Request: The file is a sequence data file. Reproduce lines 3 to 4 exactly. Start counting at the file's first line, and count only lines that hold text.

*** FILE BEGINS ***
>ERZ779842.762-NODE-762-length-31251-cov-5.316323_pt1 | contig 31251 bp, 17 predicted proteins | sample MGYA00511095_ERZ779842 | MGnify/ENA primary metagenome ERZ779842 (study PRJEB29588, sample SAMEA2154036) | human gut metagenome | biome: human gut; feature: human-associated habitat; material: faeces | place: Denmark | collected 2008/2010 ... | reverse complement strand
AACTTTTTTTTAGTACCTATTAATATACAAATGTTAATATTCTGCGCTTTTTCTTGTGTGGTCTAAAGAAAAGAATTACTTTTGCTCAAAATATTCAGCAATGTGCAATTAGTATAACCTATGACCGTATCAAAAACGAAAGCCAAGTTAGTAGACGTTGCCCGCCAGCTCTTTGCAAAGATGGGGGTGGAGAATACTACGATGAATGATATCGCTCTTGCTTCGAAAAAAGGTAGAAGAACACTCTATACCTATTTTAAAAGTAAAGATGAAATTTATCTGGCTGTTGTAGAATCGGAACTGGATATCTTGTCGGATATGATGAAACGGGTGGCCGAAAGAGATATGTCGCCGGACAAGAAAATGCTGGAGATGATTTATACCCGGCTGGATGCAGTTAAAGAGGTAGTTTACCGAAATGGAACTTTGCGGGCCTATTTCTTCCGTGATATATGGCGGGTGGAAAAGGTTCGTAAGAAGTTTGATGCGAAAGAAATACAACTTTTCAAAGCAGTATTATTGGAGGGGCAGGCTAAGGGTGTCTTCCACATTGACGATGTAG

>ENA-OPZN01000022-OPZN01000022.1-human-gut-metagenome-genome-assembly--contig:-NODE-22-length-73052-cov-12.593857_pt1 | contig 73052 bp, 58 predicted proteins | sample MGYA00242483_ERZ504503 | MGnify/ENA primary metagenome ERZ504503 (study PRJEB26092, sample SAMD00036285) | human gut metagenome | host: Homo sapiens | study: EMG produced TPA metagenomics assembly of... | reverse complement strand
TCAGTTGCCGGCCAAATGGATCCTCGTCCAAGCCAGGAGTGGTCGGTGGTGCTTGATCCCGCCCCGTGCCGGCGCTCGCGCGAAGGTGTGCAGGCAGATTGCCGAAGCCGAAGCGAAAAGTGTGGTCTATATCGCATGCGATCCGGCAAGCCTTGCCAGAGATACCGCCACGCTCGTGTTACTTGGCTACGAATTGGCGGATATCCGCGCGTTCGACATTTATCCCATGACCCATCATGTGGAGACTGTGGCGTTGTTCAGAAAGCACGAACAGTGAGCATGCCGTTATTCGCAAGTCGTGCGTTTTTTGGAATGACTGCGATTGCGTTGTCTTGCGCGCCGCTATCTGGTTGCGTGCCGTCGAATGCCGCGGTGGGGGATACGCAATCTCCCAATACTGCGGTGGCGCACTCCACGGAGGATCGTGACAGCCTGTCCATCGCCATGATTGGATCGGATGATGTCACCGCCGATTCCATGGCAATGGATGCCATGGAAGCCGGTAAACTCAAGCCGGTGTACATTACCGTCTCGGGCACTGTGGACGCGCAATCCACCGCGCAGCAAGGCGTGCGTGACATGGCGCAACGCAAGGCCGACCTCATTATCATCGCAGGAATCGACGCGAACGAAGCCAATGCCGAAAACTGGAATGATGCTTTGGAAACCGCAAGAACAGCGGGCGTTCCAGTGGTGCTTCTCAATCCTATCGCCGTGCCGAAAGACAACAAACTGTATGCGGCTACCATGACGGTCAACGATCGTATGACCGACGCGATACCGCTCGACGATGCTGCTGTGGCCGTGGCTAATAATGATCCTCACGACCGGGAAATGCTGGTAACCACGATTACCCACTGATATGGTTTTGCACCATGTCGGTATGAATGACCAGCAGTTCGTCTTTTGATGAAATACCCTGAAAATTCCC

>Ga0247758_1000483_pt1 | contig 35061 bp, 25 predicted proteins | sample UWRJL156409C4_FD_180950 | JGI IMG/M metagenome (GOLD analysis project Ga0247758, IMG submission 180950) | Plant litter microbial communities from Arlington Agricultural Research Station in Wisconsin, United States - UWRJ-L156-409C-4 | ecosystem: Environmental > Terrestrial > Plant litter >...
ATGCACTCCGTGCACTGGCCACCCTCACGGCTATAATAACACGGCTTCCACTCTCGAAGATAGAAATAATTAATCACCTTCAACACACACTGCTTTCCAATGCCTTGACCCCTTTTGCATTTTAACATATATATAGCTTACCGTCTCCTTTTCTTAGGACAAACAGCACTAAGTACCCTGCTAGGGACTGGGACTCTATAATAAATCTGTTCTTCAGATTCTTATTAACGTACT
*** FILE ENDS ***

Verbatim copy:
>ENA-OPZN01000022-OPZN01000022.1-human-gut-metagenome-genome-assembly--contig:-NODE-22-length-73052-cov-12.593857_pt1 | contig 73052 bp, 58 predicted proteins | sample MGYA00242483_ERZ504503 | MGnify/ENA primary metagenome ERZ504503 (study PRJEB26092, sample SAMD00036285) | human gut metagenome | host: Homo sapiens | study: EMG produced TPA metagenomics assembly of... | reverse complement strand
TCAGTTGCCGGCCAAATGGATCCTCGTCCAAGCCAGGAGTGGTCGGTGGTGCTTGATCCCGCCCCGTGCCGGCGCTCGCGCGAAGGTGTGCAGGCAGATTGCCGAAGCCGAAGCGAAAAGTGTGGTCTATATCGCATGCGATCCGGCAAGCCTTGCCAGAGATACCGCCACGCTCGTGTTACTTGGCTACGAATTGGCGGATATCCGCGCGTTCGACATTTATCCCATGACCCATCATGTGGAGACTGTGGCGTTGTTCAGAAAGCACGAACAGTGAGCATGCCGTTATTCGCAAGTCGTGCGTTTTTTGGAATGACTGCGATTGCGTTGTCTTGCGCGCCGCTATCTGGTTGCGTGCCGTCGAATGCCGCGGTGGGGGATACGCAATCTCCCAATACTGCGGTGGCGCACTCCACGGAGGATCGTGACAGCCTGTCCATCGCCATGATTGGATCGGATGATGTCACCGCCGATTCCATGGCAATGGATGCCATGGAAGCCGGTAAACTCAAGCCGGTGTACATTACCGTCTCGGGCACTGTGGACGCGCAATCCACCGCGCAGCAAGGCGTGCGTGACATGGCGCAACGCAAGGCCGACCTCATTATCATCGCAGGAATCGACGCGAACGAAGCCAATGCCGAAAACTGGAATGATGCTTTGGAAACCGCAAGAACAGCGGGCGTTCCAGTGGTGCTTCTCAATCCTATCGCCGTGCCGAAAGACAACAAACTGTATGCGGCTACCATGACGGTCAACGATCGTATGACCGACGCGATACCGCTCGACGATGCTGCTGTGGCCGTGGCTAATAATGATCCTCACGACCGGGAAATGCTGGTAACCACGATTACCCACTGATATGGTTTTGCACCATGTCGGTATGAATGACCAGCAGTTCGTCTTTTGATGAAATACCCTGAAAATTCCC